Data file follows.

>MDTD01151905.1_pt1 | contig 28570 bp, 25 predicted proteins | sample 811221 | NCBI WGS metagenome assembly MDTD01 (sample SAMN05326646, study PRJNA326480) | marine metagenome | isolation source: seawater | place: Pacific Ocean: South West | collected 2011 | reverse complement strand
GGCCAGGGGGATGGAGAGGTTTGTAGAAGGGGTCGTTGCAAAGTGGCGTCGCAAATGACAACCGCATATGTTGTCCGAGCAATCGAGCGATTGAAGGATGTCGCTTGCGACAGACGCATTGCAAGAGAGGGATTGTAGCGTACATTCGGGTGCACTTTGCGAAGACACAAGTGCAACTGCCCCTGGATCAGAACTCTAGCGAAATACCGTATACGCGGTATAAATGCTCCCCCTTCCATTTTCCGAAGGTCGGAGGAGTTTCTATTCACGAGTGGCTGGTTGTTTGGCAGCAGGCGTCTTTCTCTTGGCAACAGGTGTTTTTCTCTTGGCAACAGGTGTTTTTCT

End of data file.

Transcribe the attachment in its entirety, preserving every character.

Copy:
>MDTD01151905.1_pt1 | contig 28570 bp, 25 predicted proteins | sample 811221 | NCBI WGS metagenome assembly MDTD01 (sample SAMN05326646, study PRJNA326480) | marine metagenome | isolation source: seawater | place: Pacific Ocean: South West | collected 2011 | reverse complement strand
GGCCAGGGGGATGGAGAGGTTTGTAGAAGGGGTCGTTGCAAAGTGGCGTCGCAAATGACAACCGCATATGTTGTCCGAGCAATCGAGCGATTGAAGGATGTCGCTTGCGACAGACGCATTGCAAGAGAGGGATTGTAGCGTACATTCGGGTGCACTTTGCGAAGACACAAGTGCAACTGCCCCTGGATCAGAACTCTAGCGAAATACCGTATACGCGGTATAAATGCTCCCCCTTCCATTTTCCGAAGGTCGGAGGAGTTTCTATTCACGAGTGGCTGGTTGTTTGGCAGCAGGCGTCTTTCTCTTGGCAACAGGTGTTTTTCTCTTGGCAACAGGTGTTTTTCT